SMART TO THE CORE
WITH A BMW AS TECHNOLOGICALLY ADVANCED AS THE 7 SERIES, APPLE CAN EAT ITS HEART OUT.
If Apple really is preparing its own truly mobile device, with wheels, then you can bet the designers whammed their heads against the drawing boards, or their iPad Pros at least, after reading the specs for the new technical knockout that is the BMW 7 Series.
Its Display Key is uncannily like an iPhone, for a start, with swipey screens that allow you to check your range, set the car’s temperature before you get to it, or even, in less paranoid markets than our own, allow you to park the big Beemer remotely. This is handy if your garage isn’t big enough for the barn doors to open on this hefty, 5.2m-long and 1.5m-wide limo. Most importantly, the Display Key looks and feels lushly lovely, and makes all car keys that came before it look hopelessly redundant and passé.
Then there’s the gesture-control technology, which is so geek-tastic it would seem more at home in an Apple Car. Motion sensors on the dash allow you to accept or reject calls with a wave of your hand, adjust the stereo volume by wiggling your finger in the air, or pinch and spin the freakish 3D camera view you can summon up while parking the car.
If you prefer to sit in the back you’ll be too far from the dash to use the Jazz Hands function, as it will surely come to be known. For you, there’s the car world’s first integrated tablet, which pops out of the arm rest and allows you to do just about everything but drive: change the relaxing scents being pumped into the cabin, adjust the mood lighting, annoy the front-seat passenger by moving them back and forth, all at the touch of a screen. (It’s a Samsung, not an iPad).
If that’s not enough, you can also spec the 7 Series with “laser lights”, taking your effective high-beam distance from 300m to 600m, or Executive Drive Pro, which scans the road ahead for bumps and potholes and pre-tensions your suspension appropriately, to provide the kind of magic-carpet ride previously only associated with Rolls-Royce (a company BMW just happens to own). All this, and more, come close to justifying the company’s claims that the 7 Series is the most technologically advanced vehicle on the road today (though the Mercedes-Benz S Class and Tesla people might want to argue the toss).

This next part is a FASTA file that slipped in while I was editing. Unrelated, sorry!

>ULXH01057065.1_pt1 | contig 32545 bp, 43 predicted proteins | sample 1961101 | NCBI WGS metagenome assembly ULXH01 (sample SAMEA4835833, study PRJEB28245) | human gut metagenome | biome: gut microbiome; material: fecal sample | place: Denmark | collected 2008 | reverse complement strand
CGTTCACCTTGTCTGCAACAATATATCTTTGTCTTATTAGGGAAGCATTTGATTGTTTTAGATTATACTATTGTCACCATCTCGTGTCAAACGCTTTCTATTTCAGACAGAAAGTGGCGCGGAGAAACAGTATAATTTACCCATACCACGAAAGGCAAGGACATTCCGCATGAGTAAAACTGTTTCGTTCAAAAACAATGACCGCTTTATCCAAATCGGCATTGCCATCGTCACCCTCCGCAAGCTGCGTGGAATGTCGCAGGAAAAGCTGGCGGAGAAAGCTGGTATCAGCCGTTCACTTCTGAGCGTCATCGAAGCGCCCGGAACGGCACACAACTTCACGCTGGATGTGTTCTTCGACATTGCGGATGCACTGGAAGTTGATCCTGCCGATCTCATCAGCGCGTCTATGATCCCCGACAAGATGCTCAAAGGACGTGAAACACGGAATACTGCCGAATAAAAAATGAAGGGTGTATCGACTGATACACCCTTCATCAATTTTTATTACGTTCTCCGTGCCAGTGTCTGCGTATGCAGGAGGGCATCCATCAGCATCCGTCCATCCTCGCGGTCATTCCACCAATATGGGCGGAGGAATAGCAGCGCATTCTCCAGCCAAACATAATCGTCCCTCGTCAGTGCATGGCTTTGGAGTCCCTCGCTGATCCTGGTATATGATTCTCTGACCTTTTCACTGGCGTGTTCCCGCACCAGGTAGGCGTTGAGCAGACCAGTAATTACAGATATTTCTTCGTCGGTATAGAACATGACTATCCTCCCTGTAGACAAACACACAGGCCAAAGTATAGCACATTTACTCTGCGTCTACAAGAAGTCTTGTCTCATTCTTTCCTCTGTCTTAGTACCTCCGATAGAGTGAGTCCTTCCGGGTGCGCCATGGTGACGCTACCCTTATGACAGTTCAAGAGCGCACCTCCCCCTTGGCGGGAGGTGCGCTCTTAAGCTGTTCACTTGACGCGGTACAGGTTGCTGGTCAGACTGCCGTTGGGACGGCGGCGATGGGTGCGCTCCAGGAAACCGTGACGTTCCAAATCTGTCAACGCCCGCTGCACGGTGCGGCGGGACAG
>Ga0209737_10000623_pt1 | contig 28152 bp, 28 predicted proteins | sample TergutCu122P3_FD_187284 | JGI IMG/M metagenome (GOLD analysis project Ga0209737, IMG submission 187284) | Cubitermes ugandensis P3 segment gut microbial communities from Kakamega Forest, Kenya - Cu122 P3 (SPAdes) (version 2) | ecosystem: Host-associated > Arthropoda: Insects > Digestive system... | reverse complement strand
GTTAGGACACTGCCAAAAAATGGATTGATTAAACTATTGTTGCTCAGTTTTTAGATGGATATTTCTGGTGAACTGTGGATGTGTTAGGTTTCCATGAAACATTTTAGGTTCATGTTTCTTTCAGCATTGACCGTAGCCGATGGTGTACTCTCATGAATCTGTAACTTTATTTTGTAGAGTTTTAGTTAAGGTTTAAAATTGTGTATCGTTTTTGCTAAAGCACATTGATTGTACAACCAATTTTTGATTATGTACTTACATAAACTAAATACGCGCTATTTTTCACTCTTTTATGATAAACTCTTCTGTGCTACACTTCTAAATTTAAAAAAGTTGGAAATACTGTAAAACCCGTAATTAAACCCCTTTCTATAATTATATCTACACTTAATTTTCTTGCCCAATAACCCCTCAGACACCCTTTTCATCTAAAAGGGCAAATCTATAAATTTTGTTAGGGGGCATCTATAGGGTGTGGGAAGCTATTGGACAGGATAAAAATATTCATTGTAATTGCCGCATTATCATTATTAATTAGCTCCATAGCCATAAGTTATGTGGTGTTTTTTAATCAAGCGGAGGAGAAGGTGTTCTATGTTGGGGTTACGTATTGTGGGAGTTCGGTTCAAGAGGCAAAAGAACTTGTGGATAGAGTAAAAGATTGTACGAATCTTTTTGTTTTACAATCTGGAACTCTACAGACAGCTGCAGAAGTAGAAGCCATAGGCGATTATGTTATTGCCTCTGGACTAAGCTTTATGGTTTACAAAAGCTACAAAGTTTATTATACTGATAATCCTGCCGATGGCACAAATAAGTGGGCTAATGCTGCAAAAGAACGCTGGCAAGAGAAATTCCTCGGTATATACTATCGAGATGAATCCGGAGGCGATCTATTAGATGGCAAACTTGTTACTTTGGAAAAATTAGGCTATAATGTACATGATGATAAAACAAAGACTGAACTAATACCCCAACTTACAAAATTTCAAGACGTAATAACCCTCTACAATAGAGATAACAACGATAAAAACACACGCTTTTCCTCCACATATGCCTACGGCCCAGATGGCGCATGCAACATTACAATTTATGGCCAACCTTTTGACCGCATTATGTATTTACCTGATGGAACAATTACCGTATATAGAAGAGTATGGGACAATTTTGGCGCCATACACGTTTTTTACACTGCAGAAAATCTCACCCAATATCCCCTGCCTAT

And being technologically advanced in today’s world means a car that can drive itself, or damn close to it. Sure enough, BMW offers a “Steering and Lane Control” function, which it refers to as “semiautonomous driving”. This ingenious technology uses cameras, radar, GPS, road markings, satnav data and servo motors to do the steering for you. You can take your hands off and watch this magic in action, but after 10 seconds the car will beep and encourage you to lightly rest your hands back on the wheel. Put the automatic cruise control on at the same time, and you genuinely don’t have to drive, you just sit with one hand on the wheel and make it look like you are.
As clever as it is, Steering and Lane Control is not yet infallible, and may occasionally follow lines it shouldn’t. It’s also not the smoothest of steerers, taking a few bites at some bends and bringing to mind some of the more ADHD cab drivers I’ve endured.
All this can distract you from the fact that the 7 Series can still be driven by the owner, if he or she so desires. Fortunately, it’s very good at this as well, partly because of yet another technological first in a car of this size: a carbon-fibre core. This super-lightweight, strong and super-expensive construction was previously only seen in supercars — including the tech de force BMW i8 — and it saves up to 130kg in some models.
That’s part of the reason the car feels so light on its feet, with invigorating performance from the new 3.0L turbo diesel in the 730d (0 to 100 in 6.1 seconds) and the also new twin-turbo straight six in the petrol 740i (just 5.5 seconds). Sound deadening, which includes carpets sourced from Rolls-Royce, helps negate the thrum of these engines, unless you’re whipping them to the point of non-existence, and the ride, which offers two Comfort settings, is fabulous.
Most miraculously, despite being a big unit, the 7 Series can get up and dance if you ask it to. The steering is extremely sporty for a car of this type and the super-stiff chassis means it sits flat and behaves well through corners. Better, in fact, than it really needs to.
Sportiness is what the Australian market desires, as 85per cent of buyers of the last model opted for the M Sport package, at $10,000 a pop. Such demand has led BMW Australia to make that add-on pack of sporty bits and badges a no-cost option on the new 7 range, which starts at $217,500 for the 730d, rises to $224,200 for the 740i and hits $289,600 for the range-topping 750i.
The Apple Car, if and when it comes, will no doubt be cheaper and smaller, but it’s going to have to get its geek on pretty hard to match this über-BMW.
The BMW 7 Series is a big unit with a wealth of tech whizzery that is also smooth and sporty to drive.